Empress Dowager Bian

From Wikipedia, the free encyclopedia
Jump to: navigation, search
Empress Dowager Bian
Empress Dowager of Cao Wei
Born (159-12-30)30 December 159
Died 9 July 230(230-07-09) (aged 70)
Names
Traditional Chinese 卞太后
Simplified Chinese 卞太后
Pinyin Biàn Tàihòu
Wade–Giles Pien T'ai-hou
Posthumous name Empress Wuxuan (Chinese: 武宣皇后; pinyin: Wǔxuān Huánghòu; Wade–Giles: Wu-hsüan Huang-hou)
Other names Lady Bian (Chinese: 卞氏; pinyin: Biàn Shì; Wade–Giles: Pien Shih)
This is a Chinese name; the family name is Bian.

Empress Dowager Bian (30 December 159 – 9 July 230[1]), also known as Lady Bian, formally known as Empress Wuxuan, was an empress dowager of the state of Cao Wei during the Three Kingdoms period. She was the wife of Cao Cao, a warlord who rose to power in the late Eastern Han Dynasty and laid the foundation of Wei. She bore Cao Cao's successor, Cao Pi, who ended the Han Dynasty and founded Wei in 220 after his father's death.

Family background and marriage to Cao Cao[edit]

Lady Bian was born in 159 in Baiting (白亭) of Qi commandery (齊郡; in modern Shandong) although her family was registered in Langye commandery (琅琊; in modern southeastern Shandong). Because her family was poor, she was a courtesan in a brothel when she was young. When she was 19, Cao Cao took her as a concubine. In 189, when Cao Cao fled from Dong Zhuo at Luoyang, Yuan Shu spread rumours that Cao Cao had died. Lady Bian refused to believe them and persuaded Cao Cao's followers not to desert him. When Cao Cao came back, he was impressed at her conduct. She bore him four sons—Cao Pi, Cao Zhang, Cao Zhi, and Cao Xiong. After the death of Cao Cao's oldest son Cao Ang, Cao Cao's wife Lady Ding (who was not Cao Ang's biological mother but adopted him as her own) left him, never coming back even after many time he asked for forgiveness. He then made Lady Bian his principal wife. Lady Bian still treated Lady Ding kindly afterward, however. In 219 (after Cao Cao had been created the King of Wei in 216), Emperor Xian of Han created her the Queen of Wei. She was known for her wisdom and humility. She was particularly praised for refusing to celebrate lavishly (as her attendants had suggested) when her son Cao Pi was made heir in 217.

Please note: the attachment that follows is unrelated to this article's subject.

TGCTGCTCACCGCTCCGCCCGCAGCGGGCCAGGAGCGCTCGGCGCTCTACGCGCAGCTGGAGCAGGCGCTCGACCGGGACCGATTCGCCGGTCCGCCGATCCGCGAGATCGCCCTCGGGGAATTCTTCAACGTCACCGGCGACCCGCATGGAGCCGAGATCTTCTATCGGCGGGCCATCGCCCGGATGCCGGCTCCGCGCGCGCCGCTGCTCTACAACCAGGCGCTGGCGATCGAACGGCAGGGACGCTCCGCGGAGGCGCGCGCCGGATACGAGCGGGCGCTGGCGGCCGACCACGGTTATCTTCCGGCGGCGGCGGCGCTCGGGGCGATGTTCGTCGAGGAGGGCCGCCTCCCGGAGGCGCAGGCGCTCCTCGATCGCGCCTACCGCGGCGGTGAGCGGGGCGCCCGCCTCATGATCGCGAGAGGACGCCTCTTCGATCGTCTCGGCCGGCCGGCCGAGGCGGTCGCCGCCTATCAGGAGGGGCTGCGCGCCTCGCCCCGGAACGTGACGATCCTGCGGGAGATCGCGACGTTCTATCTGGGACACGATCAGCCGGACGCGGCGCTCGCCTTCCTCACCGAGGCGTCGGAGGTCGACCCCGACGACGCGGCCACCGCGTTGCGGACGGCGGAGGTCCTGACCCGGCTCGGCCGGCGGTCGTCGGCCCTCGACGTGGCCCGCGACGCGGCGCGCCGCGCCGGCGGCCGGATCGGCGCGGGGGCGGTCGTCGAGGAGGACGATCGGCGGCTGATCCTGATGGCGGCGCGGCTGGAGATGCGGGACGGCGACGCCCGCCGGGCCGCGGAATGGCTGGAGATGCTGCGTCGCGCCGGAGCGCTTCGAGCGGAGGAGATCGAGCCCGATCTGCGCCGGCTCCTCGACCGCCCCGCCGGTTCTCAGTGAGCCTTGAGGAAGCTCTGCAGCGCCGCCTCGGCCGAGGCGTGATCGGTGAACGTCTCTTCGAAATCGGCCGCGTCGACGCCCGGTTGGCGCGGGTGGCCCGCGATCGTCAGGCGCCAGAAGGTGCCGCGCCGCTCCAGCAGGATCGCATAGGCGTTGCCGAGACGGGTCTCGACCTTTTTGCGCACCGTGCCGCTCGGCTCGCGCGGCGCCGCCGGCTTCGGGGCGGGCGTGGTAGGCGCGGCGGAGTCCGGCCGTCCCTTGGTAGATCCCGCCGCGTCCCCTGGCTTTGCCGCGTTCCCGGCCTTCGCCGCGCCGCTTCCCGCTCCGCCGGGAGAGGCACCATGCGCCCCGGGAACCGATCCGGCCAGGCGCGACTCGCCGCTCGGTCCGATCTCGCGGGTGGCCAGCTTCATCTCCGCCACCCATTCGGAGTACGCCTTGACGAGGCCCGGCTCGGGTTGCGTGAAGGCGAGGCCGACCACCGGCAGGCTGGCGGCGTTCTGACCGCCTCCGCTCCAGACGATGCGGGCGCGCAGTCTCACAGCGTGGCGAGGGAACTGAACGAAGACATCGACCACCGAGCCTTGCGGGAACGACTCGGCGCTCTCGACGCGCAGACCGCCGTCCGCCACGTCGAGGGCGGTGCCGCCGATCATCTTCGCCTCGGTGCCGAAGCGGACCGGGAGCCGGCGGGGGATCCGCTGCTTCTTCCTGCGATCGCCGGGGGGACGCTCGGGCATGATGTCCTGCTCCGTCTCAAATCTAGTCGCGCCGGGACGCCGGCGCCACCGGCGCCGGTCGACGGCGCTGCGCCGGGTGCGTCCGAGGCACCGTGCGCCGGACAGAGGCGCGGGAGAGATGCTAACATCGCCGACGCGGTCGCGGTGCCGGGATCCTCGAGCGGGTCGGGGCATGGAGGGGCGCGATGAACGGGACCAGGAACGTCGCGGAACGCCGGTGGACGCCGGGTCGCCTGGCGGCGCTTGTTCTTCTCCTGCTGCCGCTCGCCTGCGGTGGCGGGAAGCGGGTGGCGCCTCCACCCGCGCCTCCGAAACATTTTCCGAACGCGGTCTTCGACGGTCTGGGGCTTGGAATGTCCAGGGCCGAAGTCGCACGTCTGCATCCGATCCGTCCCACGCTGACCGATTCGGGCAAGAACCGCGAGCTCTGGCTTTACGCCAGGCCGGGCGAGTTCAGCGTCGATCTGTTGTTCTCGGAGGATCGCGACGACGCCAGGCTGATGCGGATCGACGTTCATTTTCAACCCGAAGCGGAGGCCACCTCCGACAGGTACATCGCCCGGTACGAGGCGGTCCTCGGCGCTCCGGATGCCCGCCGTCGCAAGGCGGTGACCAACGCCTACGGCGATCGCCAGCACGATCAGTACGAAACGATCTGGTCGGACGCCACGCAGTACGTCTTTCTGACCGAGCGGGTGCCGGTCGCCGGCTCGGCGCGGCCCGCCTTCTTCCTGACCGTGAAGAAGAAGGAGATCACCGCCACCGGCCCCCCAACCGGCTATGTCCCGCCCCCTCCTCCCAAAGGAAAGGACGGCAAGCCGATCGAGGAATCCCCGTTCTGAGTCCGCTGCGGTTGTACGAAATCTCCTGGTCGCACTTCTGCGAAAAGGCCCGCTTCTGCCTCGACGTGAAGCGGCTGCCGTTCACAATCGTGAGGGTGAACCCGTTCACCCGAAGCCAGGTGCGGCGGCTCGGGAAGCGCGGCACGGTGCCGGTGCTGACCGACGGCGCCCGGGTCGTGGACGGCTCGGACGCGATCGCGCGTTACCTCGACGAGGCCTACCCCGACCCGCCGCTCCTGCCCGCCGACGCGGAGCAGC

As empress dowager[edit]

After Cao Cao died in 220, Cao Pi inherited his title as the King of Wei, and later that year forced Emperor Xian to abdicate in his favor, ending Han Dynasty and starting Cao Wei. Queen Dowager Bian became empress dowager. She was not much involved in her son's administration or in his campaigns against the rival Eastern Wu. She, in particular, refused to grant her family excessive wealth or titles, setting an example for the rest of Cao Wei's history. One incident that in which she engaged herself happened in 226, when Cao Pi wanted to execute Cao Cao's cousin Cao Hong due to grudges that they had previously. She, remembering the contributions that Cao Hong made—including one occasion when he personally saved Cao Cao's life—rebuked Cao Pi sufficiently that he spared Cao Hong's life, although Cao Hong's offices and titles were still stripped from him.

As grand empress dowager[edit]

After Cao Pi died in 226, his son Cao Rui became emperor, and he honoured his grandmother as grand empress dowager. In 227, she was inadvertently insulted by her granddaughter-in-law Princess Yu—Princess Yu had been Cao Rui's wife when he was Prince of Pingyuan, but after he became emperor, he did not create her empress, but created his concubine Lady Mao as empress. She was upset, and Empress Dowager Bian tried to console her, and her response was, "the Caos have a tradition for favouring dishonourable women," forgetting that Empress Dowager Bian was formerly a courtesan. Empress Dowager Bian was greatly offended, but did not punish her further than having her sent back to Cao Rui's princely manor house.

Empress Dowager Bian died in 230, and she was buried with honors due an empress dowager, with her husband Cao Cao.

See also[edit]

References[edit]